Beat the Winter Blues with Light Therapy
New research suggests that easing seasonal affective disorder (SAD) through light therapy could be easier than previously thought, thanks to smaller and more efficient light-producing devices.
Bright light therapy typically involves sitting in front of a light box for 30 to 60 minutes every morning. But light boxes are cumbersome and use a lot of electricity, leading some researchers to try designs using light-emitting diodes (LEDs) instead. LEDs are smaller, lighter, and more energy-efficient than the light bulbs used in conventional light boxes. They are also able to emit the specific light wavelengths that humans are most responsive to.
The latest study used a device called a "Litebook," which is made with 60 LEDs producing 1,350 lux. The people with SAD who participated in the study were randomly assigned to light therapy or placebo.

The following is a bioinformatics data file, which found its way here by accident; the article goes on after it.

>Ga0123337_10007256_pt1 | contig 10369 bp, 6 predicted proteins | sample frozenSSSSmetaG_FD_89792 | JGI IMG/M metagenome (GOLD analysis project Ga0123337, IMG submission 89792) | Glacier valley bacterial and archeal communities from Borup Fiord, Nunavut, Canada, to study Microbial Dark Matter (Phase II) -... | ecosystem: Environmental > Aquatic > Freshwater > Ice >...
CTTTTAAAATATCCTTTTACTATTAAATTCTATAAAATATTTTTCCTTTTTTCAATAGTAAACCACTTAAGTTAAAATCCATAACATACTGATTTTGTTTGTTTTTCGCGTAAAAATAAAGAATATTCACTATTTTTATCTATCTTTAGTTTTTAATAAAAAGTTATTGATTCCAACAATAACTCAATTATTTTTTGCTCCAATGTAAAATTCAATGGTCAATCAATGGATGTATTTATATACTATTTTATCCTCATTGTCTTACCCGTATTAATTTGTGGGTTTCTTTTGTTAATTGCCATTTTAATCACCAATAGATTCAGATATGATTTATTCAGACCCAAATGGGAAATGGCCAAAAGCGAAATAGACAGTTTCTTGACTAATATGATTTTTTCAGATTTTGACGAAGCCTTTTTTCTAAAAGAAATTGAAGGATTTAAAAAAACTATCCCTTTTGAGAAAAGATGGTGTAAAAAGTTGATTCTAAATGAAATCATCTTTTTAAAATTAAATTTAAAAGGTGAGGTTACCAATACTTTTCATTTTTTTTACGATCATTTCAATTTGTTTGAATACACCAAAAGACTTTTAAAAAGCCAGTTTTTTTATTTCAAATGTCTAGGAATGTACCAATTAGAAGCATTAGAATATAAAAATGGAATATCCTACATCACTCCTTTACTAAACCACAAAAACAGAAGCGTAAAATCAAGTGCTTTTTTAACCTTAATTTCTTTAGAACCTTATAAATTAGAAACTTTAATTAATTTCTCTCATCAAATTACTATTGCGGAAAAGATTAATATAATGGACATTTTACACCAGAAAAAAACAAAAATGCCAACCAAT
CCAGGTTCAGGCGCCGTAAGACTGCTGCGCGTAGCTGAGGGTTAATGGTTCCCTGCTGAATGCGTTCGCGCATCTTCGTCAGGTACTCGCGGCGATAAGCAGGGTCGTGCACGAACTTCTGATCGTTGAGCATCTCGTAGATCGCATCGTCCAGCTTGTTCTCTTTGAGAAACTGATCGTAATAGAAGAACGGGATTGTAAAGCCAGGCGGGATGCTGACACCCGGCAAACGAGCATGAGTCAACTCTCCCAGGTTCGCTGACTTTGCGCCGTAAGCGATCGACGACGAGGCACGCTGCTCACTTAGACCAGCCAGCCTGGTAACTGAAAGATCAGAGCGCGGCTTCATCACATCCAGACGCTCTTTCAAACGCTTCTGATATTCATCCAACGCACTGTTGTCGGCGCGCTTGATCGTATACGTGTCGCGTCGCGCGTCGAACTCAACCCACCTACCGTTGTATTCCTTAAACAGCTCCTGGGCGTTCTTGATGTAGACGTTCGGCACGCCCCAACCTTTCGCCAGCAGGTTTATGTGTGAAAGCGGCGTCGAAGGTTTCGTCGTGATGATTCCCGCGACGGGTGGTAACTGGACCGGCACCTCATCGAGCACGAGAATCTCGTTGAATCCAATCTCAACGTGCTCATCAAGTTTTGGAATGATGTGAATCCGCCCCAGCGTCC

After four weeks of treatment, about 57% of the Litebook users had no SAD symptoms, compared with 11% in the placebo group. In addition, the average scores on tests used to measure SAD symptoms improved more in the light therapy group than in the placebo group.
(PH Desan, AJ Weinstein, EE Michalak et al. A controlled trial of the Litebook light-emitting diode (LED) light therapy device for treatment of Seasonal Affective Disorder (SAD) BMC Psychiatry 2007;7:38.)